Remembering the life and death of Martin Luther King Jr.

I believe it is important to talk about life and death openly. Those two events are the two equalizer of humanity and I think it better for all of us to remember that death may be right behind us on a regular basis.

The start of this month marked 50 years since the death of Martin Luther King Jr. It is exciting to think of all of the amazing advances in our world that have taken place that time period: 3-d movies, handheld TVs, cancer treatment, grunge music, the internet, and hybrid automobiles and I could go on and on about the innovations that I have grown to love.

What is frustrating is that when it comes to equality and peace and many of the very issues King died for, we as a society have failed to dramatically move the needle very far in the right direction. The disparity of living conditions is all around us. Some have SO much and the rest have so LITTLE. Inequity is everywhere and the levels of institutional racism is still active in most sectors of life: education, employment, health care, housing, police brutality, and incarceration to name a few.

Remembering the death of Martin Luther King Jr. gives me (and I hope you) an opportunity to speak openly about the dream that has not yet can true for so many Americans and what you can do to keep up the fight. I continue to teach my children in little ways dropping lessons frequently and at random so they will not be avoided. I continue to pay attention to news and organizations who are working to support people that are outside of my demographic and marginalized.

This week I had the opportunity to attend the Open Arms Perinatal Services spring fundraiser where I was again inspired by the very powerful work that happens at birth to face a child and parents in the direction of bonding. When people of any walk of life have support and unconditional love they will thrive. Open Arms is an organization that is making positive waves in the world of many young lives. I was reminded that in my work I also have the opportunity to enhance lives.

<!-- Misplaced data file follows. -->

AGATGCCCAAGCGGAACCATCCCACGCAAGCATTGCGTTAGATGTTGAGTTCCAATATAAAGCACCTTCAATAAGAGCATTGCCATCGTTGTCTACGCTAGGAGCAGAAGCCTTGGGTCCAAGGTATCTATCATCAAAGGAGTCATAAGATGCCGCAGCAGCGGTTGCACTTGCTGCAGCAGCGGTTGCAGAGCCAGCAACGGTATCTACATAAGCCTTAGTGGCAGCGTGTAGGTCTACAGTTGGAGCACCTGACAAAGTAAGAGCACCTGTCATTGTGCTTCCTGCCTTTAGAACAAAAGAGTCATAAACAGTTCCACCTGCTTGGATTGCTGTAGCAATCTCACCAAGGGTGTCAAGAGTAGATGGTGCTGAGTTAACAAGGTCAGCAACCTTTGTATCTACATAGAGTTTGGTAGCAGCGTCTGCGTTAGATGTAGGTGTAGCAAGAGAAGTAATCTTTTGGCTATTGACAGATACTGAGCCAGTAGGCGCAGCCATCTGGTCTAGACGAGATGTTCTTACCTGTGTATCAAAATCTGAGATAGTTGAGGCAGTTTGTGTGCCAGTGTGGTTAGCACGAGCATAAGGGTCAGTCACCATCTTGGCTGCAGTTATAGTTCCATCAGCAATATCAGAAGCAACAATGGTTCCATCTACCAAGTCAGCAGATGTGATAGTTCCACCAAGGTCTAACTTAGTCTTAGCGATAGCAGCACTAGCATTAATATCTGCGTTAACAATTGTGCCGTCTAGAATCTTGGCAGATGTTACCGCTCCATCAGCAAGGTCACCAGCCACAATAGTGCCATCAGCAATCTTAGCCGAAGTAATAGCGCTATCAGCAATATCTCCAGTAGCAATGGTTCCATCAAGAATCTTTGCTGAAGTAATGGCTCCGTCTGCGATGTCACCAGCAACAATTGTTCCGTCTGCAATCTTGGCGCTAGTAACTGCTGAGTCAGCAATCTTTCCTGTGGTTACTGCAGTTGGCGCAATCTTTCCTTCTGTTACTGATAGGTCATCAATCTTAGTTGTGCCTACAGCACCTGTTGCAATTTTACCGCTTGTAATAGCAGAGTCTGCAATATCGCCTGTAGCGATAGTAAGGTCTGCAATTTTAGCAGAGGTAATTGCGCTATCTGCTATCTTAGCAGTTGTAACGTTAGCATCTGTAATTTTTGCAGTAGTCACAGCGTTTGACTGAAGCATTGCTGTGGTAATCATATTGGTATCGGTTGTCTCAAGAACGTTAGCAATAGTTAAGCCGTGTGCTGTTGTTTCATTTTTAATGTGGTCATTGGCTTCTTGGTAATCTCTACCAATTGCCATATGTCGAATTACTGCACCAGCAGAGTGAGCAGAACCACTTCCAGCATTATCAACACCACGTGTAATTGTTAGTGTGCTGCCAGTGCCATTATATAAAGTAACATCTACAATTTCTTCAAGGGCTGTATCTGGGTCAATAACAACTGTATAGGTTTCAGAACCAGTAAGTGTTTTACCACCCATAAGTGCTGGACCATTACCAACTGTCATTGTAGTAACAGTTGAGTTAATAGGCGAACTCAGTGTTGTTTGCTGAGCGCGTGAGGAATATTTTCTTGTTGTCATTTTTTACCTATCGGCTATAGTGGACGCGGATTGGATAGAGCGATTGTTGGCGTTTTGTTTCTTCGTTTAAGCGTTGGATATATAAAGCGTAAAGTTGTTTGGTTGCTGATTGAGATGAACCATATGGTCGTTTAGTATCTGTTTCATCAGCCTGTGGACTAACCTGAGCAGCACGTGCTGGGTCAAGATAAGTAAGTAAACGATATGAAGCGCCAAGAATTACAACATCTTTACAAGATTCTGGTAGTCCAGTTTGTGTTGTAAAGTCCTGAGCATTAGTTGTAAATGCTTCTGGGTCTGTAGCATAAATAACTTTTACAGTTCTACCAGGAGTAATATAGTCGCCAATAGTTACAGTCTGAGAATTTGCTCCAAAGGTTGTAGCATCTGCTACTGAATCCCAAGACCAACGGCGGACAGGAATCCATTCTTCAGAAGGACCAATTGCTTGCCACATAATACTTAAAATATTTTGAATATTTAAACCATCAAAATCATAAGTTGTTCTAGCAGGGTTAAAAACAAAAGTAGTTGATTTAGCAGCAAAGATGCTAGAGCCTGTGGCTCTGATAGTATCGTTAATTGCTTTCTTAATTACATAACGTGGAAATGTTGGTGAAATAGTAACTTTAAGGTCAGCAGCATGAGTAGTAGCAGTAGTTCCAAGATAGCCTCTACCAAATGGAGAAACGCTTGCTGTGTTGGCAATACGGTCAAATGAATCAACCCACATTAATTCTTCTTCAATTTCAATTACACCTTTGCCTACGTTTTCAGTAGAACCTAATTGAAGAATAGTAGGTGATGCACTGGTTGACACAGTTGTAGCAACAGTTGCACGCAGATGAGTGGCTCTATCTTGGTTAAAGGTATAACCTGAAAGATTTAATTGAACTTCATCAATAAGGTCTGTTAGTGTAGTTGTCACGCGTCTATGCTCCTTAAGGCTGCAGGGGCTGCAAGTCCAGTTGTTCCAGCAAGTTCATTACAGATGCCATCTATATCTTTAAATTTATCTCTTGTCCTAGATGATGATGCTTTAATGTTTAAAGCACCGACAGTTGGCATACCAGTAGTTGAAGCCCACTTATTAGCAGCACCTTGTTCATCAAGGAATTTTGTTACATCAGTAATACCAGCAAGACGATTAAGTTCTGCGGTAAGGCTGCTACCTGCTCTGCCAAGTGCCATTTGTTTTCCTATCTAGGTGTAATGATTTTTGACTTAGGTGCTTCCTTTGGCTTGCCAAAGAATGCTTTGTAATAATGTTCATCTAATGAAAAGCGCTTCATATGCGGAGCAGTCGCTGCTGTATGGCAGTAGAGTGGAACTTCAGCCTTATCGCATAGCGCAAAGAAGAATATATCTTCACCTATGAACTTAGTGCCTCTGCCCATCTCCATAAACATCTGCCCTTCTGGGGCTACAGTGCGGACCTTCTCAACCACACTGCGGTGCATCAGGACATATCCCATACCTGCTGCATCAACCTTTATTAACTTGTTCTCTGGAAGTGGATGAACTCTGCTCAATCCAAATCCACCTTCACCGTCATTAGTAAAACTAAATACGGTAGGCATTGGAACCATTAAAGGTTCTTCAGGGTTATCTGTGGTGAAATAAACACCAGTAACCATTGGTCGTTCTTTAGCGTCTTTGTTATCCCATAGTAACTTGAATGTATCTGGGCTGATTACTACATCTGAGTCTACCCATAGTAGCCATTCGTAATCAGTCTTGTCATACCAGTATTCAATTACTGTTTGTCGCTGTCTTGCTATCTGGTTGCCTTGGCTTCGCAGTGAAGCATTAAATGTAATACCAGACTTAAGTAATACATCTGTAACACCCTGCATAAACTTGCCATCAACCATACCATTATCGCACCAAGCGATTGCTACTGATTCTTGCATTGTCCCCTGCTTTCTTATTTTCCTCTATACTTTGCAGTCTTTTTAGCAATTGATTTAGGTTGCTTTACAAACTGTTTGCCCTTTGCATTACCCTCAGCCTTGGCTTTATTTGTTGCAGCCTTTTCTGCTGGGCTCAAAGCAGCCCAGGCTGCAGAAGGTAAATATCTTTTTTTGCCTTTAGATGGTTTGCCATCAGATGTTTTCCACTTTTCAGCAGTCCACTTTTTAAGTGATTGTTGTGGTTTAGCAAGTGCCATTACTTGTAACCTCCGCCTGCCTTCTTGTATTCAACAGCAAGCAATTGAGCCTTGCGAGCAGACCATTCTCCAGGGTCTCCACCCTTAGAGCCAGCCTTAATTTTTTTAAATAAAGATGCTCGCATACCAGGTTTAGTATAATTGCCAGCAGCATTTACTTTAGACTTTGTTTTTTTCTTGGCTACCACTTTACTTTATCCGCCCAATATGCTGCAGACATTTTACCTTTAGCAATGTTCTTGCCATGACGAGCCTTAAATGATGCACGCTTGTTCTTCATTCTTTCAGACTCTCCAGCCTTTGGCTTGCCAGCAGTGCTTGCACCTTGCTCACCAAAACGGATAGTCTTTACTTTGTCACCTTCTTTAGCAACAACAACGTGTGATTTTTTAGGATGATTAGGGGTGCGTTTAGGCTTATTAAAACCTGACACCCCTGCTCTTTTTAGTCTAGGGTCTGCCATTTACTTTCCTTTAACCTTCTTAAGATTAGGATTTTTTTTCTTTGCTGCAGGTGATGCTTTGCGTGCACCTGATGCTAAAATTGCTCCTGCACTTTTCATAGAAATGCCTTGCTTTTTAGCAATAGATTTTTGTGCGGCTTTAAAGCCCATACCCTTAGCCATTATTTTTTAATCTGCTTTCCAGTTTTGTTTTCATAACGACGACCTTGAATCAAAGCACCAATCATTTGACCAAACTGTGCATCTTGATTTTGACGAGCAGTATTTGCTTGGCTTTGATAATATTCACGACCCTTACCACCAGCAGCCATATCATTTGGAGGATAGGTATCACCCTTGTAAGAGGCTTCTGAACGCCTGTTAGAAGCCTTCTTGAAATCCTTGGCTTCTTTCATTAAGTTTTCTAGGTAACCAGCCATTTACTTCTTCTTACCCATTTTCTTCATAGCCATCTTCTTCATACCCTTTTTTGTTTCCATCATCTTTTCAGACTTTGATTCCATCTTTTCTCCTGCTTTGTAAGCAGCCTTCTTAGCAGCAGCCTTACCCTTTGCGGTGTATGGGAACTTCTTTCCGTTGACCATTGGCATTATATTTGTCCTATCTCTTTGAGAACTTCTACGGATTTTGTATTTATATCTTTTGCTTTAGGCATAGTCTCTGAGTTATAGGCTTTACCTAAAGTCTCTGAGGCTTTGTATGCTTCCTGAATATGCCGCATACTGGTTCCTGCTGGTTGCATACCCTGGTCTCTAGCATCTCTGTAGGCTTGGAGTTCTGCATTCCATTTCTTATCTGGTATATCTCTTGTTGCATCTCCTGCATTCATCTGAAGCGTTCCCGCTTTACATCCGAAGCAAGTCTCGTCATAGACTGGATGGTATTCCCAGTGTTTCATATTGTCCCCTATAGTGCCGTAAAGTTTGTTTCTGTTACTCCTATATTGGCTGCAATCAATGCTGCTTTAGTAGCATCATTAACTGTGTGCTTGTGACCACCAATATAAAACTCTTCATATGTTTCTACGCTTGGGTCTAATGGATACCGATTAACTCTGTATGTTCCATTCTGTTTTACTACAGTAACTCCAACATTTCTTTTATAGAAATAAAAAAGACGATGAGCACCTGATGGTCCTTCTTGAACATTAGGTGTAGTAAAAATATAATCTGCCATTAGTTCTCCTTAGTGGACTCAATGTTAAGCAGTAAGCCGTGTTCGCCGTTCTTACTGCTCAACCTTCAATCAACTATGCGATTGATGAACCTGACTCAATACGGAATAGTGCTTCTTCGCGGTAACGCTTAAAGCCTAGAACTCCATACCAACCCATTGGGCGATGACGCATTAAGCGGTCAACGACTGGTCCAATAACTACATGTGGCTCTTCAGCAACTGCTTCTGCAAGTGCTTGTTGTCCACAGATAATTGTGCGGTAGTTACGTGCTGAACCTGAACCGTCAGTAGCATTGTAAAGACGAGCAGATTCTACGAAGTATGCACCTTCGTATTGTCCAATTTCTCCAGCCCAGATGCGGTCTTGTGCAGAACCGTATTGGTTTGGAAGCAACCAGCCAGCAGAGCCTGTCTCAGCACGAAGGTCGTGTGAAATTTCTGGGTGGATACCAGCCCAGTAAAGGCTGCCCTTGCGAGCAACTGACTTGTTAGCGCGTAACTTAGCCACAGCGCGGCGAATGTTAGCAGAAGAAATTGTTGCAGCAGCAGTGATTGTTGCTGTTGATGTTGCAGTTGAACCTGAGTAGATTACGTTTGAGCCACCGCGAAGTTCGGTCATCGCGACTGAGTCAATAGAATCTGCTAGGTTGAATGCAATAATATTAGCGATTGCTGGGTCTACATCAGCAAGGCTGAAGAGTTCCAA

I am hopeful that the next generation of active citizens, raised by the parents I work with every day, who strive to teach their children about what is right and wrong and in doing so with social consciousness there will arise new definition of right. The next generation will know that doing the right thing means standing up for ones self and for others. That doing the right thing means getting comfortable with the uncomfortable. That doing the right thing means taking care of yourself and taking care of others and lastly that the struggle of one marginalized community is an injustice to everyone. That love is the only power that can destroy evil and that nonviolences is more powerful than force.

So let us talk about the life and death of the remarkable, fearless hero Martin Luther King Jr. May his legacy lead us all be willing to lean further into the large and small social movements towards love, justice and equality.

About Amity Kramer

Amity Kramer has been helping families cultivate unconditional love since 2008. She is a Birthing From Within Mentor, Certified Gottman Educator, and founder of Thresholds. Amity leads soulful workshops for families in transition. She also is a practicing birth and postpartum doula which gives her a unique window into the joys and struggles of family life.

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